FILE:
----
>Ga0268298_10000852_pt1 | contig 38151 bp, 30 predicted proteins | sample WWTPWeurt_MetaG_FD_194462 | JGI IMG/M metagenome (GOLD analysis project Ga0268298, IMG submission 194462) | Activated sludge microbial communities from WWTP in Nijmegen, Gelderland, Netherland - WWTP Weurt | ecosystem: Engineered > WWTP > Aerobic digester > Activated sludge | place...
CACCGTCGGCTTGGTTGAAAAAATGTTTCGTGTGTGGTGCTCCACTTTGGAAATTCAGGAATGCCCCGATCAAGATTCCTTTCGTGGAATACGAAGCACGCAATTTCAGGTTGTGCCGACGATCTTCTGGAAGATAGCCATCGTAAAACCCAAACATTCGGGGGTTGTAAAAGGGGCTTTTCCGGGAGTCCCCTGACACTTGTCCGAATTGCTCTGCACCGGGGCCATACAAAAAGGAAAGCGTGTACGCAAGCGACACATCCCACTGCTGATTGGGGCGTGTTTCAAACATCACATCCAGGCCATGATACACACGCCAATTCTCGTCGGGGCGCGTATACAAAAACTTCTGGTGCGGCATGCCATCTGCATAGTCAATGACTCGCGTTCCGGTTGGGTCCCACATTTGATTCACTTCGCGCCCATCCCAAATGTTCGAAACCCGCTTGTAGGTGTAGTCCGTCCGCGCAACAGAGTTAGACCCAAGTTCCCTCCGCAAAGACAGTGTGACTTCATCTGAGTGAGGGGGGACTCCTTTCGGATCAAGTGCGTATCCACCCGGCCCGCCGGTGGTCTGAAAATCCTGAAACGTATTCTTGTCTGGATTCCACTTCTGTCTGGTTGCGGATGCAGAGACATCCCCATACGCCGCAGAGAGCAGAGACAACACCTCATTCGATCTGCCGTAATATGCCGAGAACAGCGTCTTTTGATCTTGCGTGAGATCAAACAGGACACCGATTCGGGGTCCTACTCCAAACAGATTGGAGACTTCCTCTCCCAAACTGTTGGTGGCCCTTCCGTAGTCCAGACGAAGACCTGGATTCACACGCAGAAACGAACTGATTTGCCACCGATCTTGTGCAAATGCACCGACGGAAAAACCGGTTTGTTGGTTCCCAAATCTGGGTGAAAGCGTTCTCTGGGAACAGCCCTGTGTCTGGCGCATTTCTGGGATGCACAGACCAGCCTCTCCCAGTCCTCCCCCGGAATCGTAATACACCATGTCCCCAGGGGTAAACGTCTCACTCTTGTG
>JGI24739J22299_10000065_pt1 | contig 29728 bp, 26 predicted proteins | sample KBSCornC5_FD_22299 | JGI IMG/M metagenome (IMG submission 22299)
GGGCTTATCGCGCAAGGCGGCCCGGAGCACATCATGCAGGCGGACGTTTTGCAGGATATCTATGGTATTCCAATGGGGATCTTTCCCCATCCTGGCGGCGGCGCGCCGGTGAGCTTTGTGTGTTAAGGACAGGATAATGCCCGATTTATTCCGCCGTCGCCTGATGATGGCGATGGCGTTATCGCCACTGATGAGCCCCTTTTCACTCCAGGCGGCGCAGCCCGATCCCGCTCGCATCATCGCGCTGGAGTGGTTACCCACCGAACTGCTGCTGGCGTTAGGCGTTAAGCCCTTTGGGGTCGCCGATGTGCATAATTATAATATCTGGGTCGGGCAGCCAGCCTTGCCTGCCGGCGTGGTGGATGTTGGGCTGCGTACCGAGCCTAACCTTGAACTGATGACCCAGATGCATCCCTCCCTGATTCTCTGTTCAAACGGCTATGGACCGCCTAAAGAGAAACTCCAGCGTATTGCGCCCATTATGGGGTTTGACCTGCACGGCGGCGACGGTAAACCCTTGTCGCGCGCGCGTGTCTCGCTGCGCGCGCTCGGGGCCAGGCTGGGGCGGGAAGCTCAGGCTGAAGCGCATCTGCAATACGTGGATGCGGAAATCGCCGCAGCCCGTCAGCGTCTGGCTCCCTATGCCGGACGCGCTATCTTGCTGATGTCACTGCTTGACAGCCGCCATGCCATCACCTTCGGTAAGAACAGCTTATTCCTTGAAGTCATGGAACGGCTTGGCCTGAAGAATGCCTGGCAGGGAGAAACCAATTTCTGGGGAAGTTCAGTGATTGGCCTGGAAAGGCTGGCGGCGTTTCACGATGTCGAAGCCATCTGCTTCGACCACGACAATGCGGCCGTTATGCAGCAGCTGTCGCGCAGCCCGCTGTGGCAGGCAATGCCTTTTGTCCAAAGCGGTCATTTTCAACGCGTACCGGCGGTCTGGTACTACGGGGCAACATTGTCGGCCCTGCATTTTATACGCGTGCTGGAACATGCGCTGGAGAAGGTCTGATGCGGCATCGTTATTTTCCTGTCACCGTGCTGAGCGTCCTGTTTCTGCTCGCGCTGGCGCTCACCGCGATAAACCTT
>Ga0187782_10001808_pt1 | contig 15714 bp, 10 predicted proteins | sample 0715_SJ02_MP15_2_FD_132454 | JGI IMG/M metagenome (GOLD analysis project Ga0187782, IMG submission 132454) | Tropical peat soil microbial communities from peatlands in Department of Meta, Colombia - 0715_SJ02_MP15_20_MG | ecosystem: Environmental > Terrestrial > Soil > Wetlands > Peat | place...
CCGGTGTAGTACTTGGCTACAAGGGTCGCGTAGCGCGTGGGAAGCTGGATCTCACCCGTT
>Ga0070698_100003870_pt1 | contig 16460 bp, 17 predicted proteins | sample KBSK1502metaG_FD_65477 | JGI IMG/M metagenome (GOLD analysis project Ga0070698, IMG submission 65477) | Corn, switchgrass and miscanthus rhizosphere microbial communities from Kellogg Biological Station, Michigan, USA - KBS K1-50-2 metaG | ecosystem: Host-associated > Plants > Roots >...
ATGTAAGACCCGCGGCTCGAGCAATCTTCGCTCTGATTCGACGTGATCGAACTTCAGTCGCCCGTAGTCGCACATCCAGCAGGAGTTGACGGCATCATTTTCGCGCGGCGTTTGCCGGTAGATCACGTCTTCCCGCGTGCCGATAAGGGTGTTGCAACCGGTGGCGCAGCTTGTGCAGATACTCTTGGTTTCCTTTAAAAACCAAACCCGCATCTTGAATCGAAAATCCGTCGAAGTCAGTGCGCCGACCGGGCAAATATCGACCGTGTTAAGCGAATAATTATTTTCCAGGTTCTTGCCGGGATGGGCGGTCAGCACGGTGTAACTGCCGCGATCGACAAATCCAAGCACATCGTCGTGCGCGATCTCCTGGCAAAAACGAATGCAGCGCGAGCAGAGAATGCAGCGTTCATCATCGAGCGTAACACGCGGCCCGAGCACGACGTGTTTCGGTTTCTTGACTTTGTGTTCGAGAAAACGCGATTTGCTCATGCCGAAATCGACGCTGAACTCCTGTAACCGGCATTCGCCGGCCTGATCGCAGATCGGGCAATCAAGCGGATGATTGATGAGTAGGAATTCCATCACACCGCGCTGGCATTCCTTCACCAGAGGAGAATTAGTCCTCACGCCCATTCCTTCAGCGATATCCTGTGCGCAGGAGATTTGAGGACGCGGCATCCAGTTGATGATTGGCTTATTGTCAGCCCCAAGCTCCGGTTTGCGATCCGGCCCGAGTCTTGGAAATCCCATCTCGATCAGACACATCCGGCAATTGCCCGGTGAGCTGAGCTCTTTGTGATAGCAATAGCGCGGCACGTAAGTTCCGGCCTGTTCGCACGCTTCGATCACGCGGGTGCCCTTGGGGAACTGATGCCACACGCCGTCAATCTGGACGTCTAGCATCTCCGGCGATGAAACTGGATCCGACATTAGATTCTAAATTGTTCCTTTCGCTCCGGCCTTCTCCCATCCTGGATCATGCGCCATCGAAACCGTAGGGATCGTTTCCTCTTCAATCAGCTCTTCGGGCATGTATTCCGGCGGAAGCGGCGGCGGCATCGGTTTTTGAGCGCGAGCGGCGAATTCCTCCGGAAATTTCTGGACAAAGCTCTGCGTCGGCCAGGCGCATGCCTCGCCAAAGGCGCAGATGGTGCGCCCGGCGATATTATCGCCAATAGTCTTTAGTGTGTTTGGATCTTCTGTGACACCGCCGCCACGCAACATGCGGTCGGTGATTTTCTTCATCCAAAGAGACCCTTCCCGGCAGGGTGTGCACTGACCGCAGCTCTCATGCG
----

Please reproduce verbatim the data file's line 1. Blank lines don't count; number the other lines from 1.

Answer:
>Ga0268298_10000852_pt1 | contig 38151 bp, 30 predicted proteins | sample WWTPWeurt_MetaG_FD_194462 | JGI IMG/M metagenome (GOLD analysis project Ga0268298, IMG submission 194462) | Activated sludge microbial communities from WWTP in Nijmegen, Gelderland, Netherland - WWTP Weurt | ecosystem: Engineered > WWTP > Aerobic digester > Activated sludge | place...